Testing and reporting on financial anomalies, we find that many of the previously identified financial anomalies have continued to produce statistically significant Active and Specific Returns in the post-publication period, 2003 – 2017. In the Non-U.S. and EAFE universes, Guerard and Mark (2018) reported that the CTEF ICs were higher than the REG10 or GLER ICs in their 10, 5, 3, and one-year time sub-periods. The CTEF and REG10 produced approximately 400-500 basis points of Active Returns and about 250 basis points of Specific Returns. The Non-U.S. portfolios offer more stock selection than U.S. portfolios with the addition of the REG8 plus CTEF (denoted REG9) and REG10 factors. The t-statistic on the risk stock selection effect in Non-U.S. portfolios is maximized with ranked CTEF. The t-statistics on the risk stock selection effect is statistically significant for REG10, although the t-statistic on the risk stock selection effect in the Non-U.S. portfolios is only statically significant at the 10 percent level. Guerard and Mark (2018) reported that only ranked CTEF is statistically significant in the U.S. whereas globally, ranked CTEF and REG10 are statistically significant in Total Active Returns and Risk Stock Selection Returns.

Guerard and Mark (2018) reported that the financial anomalies of EP, BP, CP, SP, CTEF, and PM continue to be statistically significant. The CTEF, GLER, and USER optimized portfolios outperform in 70% and 77% of the years, respectively, for 1996-2016 and 2003-2017, using the ITG transactions cost curves. Financial anomalies, as published in 2003 and 2012-3 continue to outperform.

Fama (1991) claimed that anomalies may be correctly identified due to changing risk models and their underlying factor structures. We agree, and address this issue with two approaches. First, the MVM59 optimizations use variance as risk and a full covariance estimation. No factors are involved and changing risk factors are not an issue. Second, the authors use a Boolean signal for stock selection in Guerard et al. (2015). In this test, one buys a stock with a CTEF score that exceeds 85 and sells the stock when the CTEF score falls below 70. Stocks are held in an equally-weighted portfolio. Such a model does not use optimization at all and is a great first-round test of an anomaly. One then uses an Axioma Fundamental Risk Model, version 4, to perform access sock selection. One finds for the CTEF variable that the Boolean signal produces an Active return of 10.33% annualized (t=5.97, highly statistically significant), for the January 2003 – August 2018 time period. Moreover, the CTEF Boolean signal test produced 608 basis points (t =10.24) of Specific Returns. Factor contributions are 308 basis points, led by Medium-term Momentum factor contributions of 148 basis points (t =8.06). The authors recently used the Boolean signal argument to address a footnote in Brennan and Lo (2010) which repeated several Wall Street “researchers” claiming that Markowitz Mean-Variance analysis can produce impossible frontiers. We do not find such results with a reasonably specified upper stock bound and reasonable turnover constraints.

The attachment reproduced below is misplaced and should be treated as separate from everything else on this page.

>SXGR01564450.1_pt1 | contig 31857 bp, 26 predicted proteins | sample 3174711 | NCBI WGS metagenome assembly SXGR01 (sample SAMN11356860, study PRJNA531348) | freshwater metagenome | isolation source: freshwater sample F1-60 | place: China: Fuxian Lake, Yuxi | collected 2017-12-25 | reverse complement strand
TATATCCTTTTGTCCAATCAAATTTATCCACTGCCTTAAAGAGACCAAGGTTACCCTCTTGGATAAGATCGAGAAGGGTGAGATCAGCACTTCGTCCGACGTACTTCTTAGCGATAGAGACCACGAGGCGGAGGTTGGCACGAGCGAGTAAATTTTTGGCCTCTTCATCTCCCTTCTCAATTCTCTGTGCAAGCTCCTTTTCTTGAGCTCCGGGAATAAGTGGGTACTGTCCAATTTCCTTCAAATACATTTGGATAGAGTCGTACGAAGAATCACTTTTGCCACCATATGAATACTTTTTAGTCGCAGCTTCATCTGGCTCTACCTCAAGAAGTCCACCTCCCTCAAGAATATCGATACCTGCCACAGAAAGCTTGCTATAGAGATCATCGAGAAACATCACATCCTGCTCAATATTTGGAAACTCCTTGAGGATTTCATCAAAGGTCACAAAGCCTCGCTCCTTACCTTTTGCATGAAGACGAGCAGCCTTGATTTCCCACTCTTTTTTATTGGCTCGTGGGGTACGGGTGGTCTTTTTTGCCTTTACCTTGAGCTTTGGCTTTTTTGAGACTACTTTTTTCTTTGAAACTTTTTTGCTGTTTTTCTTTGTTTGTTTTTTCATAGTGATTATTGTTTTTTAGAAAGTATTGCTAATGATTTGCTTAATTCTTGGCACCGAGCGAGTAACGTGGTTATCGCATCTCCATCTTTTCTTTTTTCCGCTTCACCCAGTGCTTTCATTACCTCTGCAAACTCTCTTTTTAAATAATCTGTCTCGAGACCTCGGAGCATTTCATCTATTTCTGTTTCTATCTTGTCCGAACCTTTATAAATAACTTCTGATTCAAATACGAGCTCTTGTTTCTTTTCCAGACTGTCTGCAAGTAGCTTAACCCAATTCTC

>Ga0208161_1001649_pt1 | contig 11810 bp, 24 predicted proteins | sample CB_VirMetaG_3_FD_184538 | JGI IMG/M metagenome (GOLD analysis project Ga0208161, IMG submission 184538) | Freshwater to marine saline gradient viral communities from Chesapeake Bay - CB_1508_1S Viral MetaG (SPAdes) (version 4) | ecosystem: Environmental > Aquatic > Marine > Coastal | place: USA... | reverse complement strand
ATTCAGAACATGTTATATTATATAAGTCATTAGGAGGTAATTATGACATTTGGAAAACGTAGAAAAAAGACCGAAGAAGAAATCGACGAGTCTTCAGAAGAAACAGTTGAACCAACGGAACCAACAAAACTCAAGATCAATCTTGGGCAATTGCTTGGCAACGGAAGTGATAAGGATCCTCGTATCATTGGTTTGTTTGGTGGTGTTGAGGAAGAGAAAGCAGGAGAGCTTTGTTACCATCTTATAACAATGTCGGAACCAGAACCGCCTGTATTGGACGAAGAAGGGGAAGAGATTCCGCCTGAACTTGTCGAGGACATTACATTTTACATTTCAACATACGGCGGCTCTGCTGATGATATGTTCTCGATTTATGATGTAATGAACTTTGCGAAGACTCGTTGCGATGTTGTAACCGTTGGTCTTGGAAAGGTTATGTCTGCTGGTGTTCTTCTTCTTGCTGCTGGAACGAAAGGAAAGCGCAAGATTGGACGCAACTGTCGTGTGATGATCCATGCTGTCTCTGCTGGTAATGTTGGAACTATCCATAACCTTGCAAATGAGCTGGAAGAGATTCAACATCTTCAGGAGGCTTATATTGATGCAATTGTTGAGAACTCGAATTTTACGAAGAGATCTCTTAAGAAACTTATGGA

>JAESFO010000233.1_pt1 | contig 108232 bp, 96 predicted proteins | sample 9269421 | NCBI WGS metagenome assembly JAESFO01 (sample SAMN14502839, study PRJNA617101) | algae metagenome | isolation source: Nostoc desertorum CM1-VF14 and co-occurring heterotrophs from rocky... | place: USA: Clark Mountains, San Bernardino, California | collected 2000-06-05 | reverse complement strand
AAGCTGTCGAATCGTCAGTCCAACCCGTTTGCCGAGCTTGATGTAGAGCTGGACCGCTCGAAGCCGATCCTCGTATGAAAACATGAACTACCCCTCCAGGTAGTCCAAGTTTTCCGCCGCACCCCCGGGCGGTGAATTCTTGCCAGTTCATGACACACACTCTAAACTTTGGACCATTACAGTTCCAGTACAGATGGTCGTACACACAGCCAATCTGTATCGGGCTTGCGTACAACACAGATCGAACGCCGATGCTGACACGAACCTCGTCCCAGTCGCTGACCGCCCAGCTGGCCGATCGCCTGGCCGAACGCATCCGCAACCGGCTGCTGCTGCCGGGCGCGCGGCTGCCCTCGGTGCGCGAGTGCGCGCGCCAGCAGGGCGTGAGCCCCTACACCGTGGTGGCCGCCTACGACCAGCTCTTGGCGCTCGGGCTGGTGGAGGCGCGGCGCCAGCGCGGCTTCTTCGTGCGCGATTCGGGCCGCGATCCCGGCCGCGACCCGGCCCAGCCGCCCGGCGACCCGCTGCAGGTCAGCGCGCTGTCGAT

## Summary and Conclusions and a Look to the Future

The past thirty years of S&P 500 returns have produced a great performance record; perhaps the best 30-year period in the modern history of the stock market (since-1895 and the founding of the Dow). We report that a stock selection model and an earnings forecasting model produce statistically significant asset selection in U. S. stocks, 1997-2016, and for Non-US stocks during the December 2002 – November 2016 period.  We report that Markowitz mean-variance optimization continues to be particularly efficient for producing efficient frontiers.  We show how forecasted earnings acceleration produces highly statistically significant stock selection in global and U.S. stock universes. CTEF and REG10 models optimized portfolios produce higher Active and Specific Returns in Non-U.S. stocks, whereas only CTEF works in U.S. CTEF and PM complement the original eight-factor Markowitz Model in Non-U.S. stocks. Have markets and stock selection models changed since Guerard and Mark (2003) and Guerard et al. (2013) published their studies?  No, CTEF and REG10 still dominate most other models, including the 36 models tested in Guerard et al. (2018), including the Post-Global Financial Crisis.

The financial anomalies identified in Dimson (1988), Jacobs and Levy (1988), and Levy (1999), exist and have persisted. Moreover, the recent findings of Gillam, Guerard, and Cahan (2015) suggest that earnings transcripts, commonly available to investors and often reported in the news, contain information that offers statistical support for inclusion in the portfolio creation process. Alternative data and predictive analytics, new data sources and modeling techniques, offer the potential for investor risk-adjusted return enhancement. Evidence suggests that about 2 in 20 new databases enhancement the financial anomalies we report. Thus, we see the possibility for about 15-20 percent return enhancement with more sophisticated robust regression, machine learning, and the new databases.

﻿